This is my first beef related recipe since we had a cow butchered! You can read more about that experience here.
Don’t skip past this post just because you think people who care about good food and health don’t eat ramen. They do! Before moving to Laos, I thought ramen noodles were sort of a lazy junk food for college students. Actually that’s not true, my mom used to serve them without the liquid as a side dish and I always loved them.
Anyway, ramen can be more than junk food. The best ramen I’ve ever eaten was from a ramen restaurant in a Japanese neighborhood of Bangkok. The noodles were handmade and served in a beef broth with leafy greens and tempura shrimp. It isn’t fancy Japanese food, but it’s real food and a good ramen shop should be appreciated.
In Laos, noodles are very popular, but the noodle shops usually specialize in straight rice noodles rather than wavy ramen noodles made of wheat. But, you can buy dry ramen packets at almost any convenience store and people do. Many Lao people usually eat ramen in a healthier way than Americans do. They cook it the same way, but at the end they pile on green vegetables – cilantro, green onions, celery leaves, Thai basil . . . They might also include tomato and a cooked egg or some meat. Continue reading
Posted in Lao culture, main dishes, soups
Tagged Asia, beef, broth, cilantro, eggs, greens, lactose free, msg, noodles, pasta, ramen, soup, Southeast Asia, vegetable
I’m pleased to announce that this is my first guest post! My brother, Scott, is a great cook. He makes his own chicken broth, pita bread, and braided challah bread. Scott is probably a braver cook than me in some ways because I have never dealt with a whole chicken by myself. We had originally thought Scott might post his challah recipe, but it comes from a cookbook, which brings up copyright issues, so he chose to share this meal instead! I hope this will be the first of many guest posts from Scott. Parmesan is not easily available in Laos, but you can get it in Vientiane. You could use the New Zeeland cheddar if you have to, but it won’t be as good. Usually carbonara includes ham or bacon, so add that too if you wish.
Carbonara is mac and cheese’s classy older cousin. It’s a creamy and savory pasta dish with a pepper bite and yet will take perhaps only three or four more minutes than the blue box. I’m not sure about the availability of parmesan in Laos, but the other 5 ingredients or substitutes should be available.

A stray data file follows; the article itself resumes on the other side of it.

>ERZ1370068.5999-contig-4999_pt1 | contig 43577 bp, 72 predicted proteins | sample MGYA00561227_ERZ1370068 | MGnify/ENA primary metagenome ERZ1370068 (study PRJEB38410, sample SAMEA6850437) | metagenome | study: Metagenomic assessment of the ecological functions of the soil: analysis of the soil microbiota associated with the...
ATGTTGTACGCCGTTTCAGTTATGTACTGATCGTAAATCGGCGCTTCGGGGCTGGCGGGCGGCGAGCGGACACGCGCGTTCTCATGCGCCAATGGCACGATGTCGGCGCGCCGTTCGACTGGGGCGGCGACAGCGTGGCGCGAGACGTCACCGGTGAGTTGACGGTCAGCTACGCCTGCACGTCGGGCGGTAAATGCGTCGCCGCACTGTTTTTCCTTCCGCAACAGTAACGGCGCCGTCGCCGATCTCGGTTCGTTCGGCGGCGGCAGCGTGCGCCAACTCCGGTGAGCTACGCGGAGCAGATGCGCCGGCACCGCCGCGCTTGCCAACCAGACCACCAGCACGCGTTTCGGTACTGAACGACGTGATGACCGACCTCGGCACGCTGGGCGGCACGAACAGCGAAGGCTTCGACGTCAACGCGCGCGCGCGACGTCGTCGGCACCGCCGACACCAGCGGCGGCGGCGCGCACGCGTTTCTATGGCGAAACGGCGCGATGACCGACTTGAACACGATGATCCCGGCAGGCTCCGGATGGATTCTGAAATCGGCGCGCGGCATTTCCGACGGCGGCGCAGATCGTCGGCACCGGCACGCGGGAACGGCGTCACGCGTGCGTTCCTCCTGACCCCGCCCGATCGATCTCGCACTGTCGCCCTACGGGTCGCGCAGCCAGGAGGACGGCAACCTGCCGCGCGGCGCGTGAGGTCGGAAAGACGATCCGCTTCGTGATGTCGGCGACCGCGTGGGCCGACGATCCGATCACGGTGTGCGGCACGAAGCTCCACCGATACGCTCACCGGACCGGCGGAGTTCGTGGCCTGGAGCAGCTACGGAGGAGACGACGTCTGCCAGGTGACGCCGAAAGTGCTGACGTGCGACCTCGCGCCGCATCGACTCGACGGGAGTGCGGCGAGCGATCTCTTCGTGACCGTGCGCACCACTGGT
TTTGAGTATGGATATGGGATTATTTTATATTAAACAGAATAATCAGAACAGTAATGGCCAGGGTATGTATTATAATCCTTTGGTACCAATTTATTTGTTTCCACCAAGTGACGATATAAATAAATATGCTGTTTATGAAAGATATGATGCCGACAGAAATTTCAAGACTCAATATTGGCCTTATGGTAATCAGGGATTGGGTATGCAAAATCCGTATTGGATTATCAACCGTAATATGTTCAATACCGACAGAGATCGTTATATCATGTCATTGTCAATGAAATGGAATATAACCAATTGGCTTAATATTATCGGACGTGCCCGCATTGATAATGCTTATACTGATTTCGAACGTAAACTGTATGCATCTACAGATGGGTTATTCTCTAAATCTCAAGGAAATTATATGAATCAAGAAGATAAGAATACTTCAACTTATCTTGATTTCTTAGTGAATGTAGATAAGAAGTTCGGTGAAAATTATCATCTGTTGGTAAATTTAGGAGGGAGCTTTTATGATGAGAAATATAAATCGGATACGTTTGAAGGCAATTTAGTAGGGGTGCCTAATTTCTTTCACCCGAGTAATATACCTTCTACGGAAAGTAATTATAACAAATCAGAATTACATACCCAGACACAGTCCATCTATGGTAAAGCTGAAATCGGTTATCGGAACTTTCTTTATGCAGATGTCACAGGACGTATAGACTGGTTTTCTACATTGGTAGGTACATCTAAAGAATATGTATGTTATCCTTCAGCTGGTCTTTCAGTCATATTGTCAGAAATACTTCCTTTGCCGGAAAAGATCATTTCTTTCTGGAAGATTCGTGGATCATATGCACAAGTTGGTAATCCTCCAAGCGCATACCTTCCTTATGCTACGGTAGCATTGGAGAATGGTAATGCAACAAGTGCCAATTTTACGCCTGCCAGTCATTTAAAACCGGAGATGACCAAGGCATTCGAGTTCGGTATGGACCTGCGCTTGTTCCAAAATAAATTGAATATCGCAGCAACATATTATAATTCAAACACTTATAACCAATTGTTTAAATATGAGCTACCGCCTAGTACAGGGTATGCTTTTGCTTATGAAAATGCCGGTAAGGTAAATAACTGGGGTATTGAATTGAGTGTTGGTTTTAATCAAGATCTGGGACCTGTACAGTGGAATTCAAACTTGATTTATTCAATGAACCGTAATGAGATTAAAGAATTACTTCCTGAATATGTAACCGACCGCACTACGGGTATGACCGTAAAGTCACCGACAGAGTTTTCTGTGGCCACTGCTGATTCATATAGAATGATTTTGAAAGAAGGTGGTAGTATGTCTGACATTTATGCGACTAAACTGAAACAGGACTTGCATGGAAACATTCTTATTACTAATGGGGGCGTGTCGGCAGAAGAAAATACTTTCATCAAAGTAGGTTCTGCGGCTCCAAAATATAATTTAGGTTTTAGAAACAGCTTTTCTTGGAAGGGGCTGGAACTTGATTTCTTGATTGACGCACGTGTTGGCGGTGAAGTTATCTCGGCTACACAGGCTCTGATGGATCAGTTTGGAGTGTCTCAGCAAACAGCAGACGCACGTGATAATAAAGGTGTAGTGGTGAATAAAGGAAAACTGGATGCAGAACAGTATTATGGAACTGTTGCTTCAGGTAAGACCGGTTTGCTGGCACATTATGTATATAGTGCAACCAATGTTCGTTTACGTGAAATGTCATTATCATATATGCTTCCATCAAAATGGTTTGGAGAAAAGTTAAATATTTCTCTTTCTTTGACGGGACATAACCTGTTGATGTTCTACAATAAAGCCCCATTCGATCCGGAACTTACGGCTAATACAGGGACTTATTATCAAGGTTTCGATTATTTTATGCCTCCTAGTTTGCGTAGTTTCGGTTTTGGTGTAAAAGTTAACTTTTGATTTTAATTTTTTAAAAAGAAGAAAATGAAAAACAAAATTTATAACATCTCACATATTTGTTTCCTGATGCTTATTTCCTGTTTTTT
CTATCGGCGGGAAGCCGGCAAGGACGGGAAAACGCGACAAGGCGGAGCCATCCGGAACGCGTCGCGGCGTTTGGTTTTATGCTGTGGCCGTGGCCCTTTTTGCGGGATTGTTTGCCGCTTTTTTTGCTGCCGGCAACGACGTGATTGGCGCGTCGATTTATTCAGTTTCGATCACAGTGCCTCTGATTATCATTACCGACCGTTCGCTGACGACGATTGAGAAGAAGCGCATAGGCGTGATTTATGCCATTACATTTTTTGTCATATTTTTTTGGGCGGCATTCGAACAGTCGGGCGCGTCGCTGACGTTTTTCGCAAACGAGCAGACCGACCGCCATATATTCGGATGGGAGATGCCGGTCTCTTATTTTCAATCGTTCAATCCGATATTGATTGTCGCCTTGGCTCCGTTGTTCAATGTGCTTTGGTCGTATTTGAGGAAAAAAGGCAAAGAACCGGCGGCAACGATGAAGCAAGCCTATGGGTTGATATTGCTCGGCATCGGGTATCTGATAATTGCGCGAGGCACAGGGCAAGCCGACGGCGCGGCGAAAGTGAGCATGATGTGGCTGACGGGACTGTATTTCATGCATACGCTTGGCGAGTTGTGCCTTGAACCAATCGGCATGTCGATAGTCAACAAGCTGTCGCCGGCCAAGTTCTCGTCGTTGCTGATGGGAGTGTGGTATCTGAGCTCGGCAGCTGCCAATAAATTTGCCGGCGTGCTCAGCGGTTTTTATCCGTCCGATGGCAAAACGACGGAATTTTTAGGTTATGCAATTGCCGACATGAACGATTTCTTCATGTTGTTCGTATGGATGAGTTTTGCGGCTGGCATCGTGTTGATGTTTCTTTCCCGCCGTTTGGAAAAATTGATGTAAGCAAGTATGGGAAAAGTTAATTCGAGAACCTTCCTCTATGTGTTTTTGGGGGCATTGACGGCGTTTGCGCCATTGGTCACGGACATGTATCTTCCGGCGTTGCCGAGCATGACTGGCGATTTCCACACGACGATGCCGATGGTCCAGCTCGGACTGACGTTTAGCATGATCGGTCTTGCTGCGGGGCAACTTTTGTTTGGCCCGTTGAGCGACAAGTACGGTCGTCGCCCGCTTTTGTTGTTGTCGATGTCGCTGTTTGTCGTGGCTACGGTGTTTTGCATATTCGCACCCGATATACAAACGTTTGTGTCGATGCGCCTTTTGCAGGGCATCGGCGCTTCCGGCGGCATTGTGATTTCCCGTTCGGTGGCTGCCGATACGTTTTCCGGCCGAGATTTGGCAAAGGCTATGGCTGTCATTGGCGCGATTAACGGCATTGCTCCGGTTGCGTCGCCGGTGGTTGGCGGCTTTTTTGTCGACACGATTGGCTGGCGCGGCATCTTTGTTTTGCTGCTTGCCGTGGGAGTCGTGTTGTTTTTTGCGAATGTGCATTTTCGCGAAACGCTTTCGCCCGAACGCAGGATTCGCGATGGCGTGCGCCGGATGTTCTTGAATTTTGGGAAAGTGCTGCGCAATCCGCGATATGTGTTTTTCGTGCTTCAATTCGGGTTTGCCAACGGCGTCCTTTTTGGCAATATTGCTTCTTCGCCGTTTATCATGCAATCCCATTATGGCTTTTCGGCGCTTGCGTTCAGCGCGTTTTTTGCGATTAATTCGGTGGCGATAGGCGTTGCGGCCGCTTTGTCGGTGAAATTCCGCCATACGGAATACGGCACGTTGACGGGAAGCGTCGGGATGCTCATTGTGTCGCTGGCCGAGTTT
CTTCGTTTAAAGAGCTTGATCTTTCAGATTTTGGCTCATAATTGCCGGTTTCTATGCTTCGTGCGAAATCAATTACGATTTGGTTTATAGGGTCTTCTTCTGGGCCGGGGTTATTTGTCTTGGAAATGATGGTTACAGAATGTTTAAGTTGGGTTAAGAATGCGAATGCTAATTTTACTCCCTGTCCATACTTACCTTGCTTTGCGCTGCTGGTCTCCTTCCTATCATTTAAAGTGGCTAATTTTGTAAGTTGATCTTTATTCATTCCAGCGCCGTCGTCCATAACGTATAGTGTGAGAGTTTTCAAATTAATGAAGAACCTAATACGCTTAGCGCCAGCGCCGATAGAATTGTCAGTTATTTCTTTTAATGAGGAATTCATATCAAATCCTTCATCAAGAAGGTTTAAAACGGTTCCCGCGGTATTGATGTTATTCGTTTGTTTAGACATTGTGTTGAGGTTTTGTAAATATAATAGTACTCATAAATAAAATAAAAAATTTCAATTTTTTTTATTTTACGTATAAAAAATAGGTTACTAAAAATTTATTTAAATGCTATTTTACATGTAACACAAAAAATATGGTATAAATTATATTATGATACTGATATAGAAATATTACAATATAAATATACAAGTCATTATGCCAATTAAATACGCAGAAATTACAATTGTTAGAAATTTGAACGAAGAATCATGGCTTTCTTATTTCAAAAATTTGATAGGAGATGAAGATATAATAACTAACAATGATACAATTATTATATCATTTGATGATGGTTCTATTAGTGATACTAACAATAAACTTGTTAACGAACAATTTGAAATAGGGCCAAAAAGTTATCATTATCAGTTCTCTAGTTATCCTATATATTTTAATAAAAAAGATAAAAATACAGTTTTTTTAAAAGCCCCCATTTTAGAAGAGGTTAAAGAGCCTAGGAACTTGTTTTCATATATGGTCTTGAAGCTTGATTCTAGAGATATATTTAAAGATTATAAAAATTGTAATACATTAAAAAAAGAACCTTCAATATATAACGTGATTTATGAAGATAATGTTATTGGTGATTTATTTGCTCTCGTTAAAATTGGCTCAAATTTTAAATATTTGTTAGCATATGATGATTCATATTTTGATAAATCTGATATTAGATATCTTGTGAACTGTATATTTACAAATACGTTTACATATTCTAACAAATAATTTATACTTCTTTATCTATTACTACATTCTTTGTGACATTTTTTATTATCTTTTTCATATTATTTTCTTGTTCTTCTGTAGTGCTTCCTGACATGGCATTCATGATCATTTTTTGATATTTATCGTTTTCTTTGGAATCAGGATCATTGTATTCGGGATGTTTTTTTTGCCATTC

Watermelon juice compliments this dish well, it’s sweet, thirst quenching and puts out the black pepper sniffles. I hear this drink comes from Mexico, but it could be from anywhere. Continue reading
Posted in drinks, main dishes, sauces, vegetarian
Tagged carbonara, drink, eggs, guest post, pasta, recipe, sauce, watermelon
After talking with my friend Meghan, who loves tomatoes, I’ve changed how I make pasta sauce. Pureeing the tomatoes before cooking them wasn’t a great idea because it ended up with a strange consistency. So this time, I only halved some cherry tomatoes and they became soft very quickly. You don’t need to use cherry tomatoes, it’s just what I had. I liked this sauce better. Like the other sauce recipe, you can add 1/4 C red wine and let the sauce cook a little longer. Continue reading
We make this sauce a lot and serve it over fettuccine. Sometimes I add a half cup of broccoli or seeded and diced tomato. I think this is just as good as the store bought stuff, if not better. If you have a lot of parmesan, you could use that instead of the white cheddar and it would be more authentic. Continue reading
Posted in main dishes, sauces, vegetarian
Tagged alfredo, cheese, milk, parmesan, pasta, recipe, sauce, vegetarian, white
I think in many places it’s actually cheaper to buy pre-made sauce than to buy the tomatoes to make it yourself. Why is that? Anyway, homemade sauce is worth the effort. This is what I’ve come up with, but it’s sort of a work in progress. Continue reading